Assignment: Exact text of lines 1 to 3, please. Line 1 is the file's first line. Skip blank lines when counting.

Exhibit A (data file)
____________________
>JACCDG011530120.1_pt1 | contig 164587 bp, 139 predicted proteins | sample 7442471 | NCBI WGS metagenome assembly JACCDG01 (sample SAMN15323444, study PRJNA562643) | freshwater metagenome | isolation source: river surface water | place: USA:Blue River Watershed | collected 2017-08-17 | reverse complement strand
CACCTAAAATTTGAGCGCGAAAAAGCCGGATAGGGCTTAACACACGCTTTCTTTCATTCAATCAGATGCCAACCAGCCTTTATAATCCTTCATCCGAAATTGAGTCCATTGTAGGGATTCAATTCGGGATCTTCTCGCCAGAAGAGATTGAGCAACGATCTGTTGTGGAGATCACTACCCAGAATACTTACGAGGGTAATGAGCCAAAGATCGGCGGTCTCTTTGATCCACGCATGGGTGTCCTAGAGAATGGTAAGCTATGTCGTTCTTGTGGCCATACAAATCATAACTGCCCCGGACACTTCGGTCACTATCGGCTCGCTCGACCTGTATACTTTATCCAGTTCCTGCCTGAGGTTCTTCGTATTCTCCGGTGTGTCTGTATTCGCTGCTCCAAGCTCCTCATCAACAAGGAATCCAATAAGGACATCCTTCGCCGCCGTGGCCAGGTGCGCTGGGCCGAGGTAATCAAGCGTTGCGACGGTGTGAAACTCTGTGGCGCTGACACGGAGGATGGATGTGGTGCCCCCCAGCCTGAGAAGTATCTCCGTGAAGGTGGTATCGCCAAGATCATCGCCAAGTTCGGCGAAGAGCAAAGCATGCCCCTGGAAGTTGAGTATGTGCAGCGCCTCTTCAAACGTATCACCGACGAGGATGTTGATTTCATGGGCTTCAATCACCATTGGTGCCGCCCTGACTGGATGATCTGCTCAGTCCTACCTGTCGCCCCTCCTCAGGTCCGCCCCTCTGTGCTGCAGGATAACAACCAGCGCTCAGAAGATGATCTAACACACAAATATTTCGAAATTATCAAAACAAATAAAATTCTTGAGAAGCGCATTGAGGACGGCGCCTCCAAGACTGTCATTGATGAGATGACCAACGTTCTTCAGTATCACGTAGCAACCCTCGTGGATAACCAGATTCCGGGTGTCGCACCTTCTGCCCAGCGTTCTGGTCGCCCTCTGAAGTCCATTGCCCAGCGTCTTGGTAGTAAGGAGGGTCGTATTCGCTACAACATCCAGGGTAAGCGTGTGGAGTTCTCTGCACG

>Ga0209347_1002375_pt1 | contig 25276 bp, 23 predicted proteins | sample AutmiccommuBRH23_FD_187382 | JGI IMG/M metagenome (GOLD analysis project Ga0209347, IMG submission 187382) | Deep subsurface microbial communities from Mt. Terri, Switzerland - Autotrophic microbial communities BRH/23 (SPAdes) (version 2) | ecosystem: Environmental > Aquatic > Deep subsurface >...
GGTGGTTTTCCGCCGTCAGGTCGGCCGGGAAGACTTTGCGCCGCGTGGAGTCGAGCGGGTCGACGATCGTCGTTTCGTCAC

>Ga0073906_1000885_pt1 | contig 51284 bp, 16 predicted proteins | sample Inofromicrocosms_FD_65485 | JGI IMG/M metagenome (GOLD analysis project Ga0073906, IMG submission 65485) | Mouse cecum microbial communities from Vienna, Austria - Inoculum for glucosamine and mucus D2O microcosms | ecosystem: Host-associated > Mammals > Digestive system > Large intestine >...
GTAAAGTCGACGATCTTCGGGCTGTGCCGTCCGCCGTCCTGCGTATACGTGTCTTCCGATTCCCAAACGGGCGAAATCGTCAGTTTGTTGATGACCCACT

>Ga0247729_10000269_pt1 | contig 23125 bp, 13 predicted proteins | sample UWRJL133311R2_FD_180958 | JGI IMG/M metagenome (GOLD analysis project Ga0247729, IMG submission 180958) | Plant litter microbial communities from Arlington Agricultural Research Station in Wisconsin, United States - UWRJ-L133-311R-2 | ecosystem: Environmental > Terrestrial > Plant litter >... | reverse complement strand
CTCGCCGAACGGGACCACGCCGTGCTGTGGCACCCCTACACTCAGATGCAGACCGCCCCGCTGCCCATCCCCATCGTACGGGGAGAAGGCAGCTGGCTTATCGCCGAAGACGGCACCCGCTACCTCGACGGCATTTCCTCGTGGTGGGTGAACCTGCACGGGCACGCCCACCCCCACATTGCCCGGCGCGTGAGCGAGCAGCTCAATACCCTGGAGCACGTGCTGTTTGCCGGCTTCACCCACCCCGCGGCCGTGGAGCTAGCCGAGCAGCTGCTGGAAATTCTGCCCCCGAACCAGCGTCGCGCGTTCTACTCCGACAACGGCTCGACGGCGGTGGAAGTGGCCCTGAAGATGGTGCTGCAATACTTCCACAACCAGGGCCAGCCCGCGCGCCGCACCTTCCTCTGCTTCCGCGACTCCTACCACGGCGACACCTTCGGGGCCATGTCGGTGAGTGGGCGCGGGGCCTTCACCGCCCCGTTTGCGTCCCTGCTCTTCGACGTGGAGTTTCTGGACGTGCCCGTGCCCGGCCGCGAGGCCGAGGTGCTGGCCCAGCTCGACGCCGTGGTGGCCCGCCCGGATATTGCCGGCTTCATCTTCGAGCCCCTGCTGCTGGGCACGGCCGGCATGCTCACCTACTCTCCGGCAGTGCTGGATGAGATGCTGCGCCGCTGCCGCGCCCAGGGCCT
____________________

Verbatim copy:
>JACCDG011530120.1_pt1 | contig 164587 bp, 139 predicted proteins | sample 7442471 | NCBI WGS metagenome assembly JACCDG01 (sample SAMN15323444, study PRJNA562643) | freshwater metagenome | isolation source: river surface water | place: USA:Blue River Watershed | collected 2017-08-17 | reverse complement strand
CACCTAAAATTTGAGCGCGAAAAAGCCGGATAGGGCTTAACACACGCTTTCTTTCATTCAATCAGATGCCAACCAGCCTTTATAATCCTTCATCCGAAATTGAGTCCATTGTAGGGATTCAATTCGGGATCTTCTCGCCAGAAGAGATTGAGCAACGATCTGTTGTGGAGATCACTACCCAGAATACTTACGAGGGTAATGAGCCAAAGATCGGCGGTCTCTTTGATCCACGCATGGGTGTCCTAGAGAATGGTAAGCTATGTCGTTCTTGTGGCCATACAAATCATAACTGCCCCGGACACTTCGGTCACTATCGGCTCGCTCGACCTGTATACTTTATCCAGTTCCTGCCTGAGGTTCTTCGTATTCTCCGGTGTGTCTGTATTCGCTGCTCCAAGCTCCTCATCAACAAGGAATCCAATAAGGACATCCTTCGCCGCCGTGGCCAGGTGCGCTGGGCCGAGGTAATCAAGCGTTGCGACGGTGTGAAACTCTGTGGCGCTGACACGGAGGATGGATGTGGTGCCCCCCAGCCTGAGAAGTATCTCCGTGAAGGTGGTATCGCCAAGATCATCGCCAAGTTCGGCGAAGAGCAAAGCATGCCCCTGGAAGTTGAGTATGTGCAGCGCCTCTTCAAACGTATCACCGACGAGGATGTTGATTTCATGGGCTTCAATCACCATTGGTGCCGCCCTGACTGGATGATCTGCTCAGTCCTACCTGTCGCCCCTCCTCAGGTCCGCCCCTCTGTGCTGCAGGATAACAACCAGCGCTCAGAAGATGATCTAACACACAAATATTTCGAAATTATCAAAACAAATAAAATTCTTGAGAAGCGCATTGAGGACGGCGCCTCCAAGACTGTCATTGATGAGATGACCAACGTTCTTCAGTATCACGTAGCAACCCTCGTGGATAACCAGATTCCGGGTGTCGCACCTTCTGCCCAGCGTTCTGGTCGCCCTCTGAAGTCCATTGCCCAGCGTCTTGGTAGTAAGGAGGGTCGTATTCGCTACAACATCCAGGGTAAGCGTGTGGAGTTCTCTGCACG

>Ga0209347_1002375_pt1 | contig 25276 bp, 23 predicted proteins | sample AutmiccommuBRH23_FD_187382 | JGI IMG/M metagenome (GOLD analysis project Ga0209347, IMG submission 187382) | Deep subsurface microbial communities from Mt. Terri, Switzerland - Autotrophic microbial communities BRH/23 (SPAdes) (version 2) | ecosystem: Environmental > Aquatic > Deep subsurface >...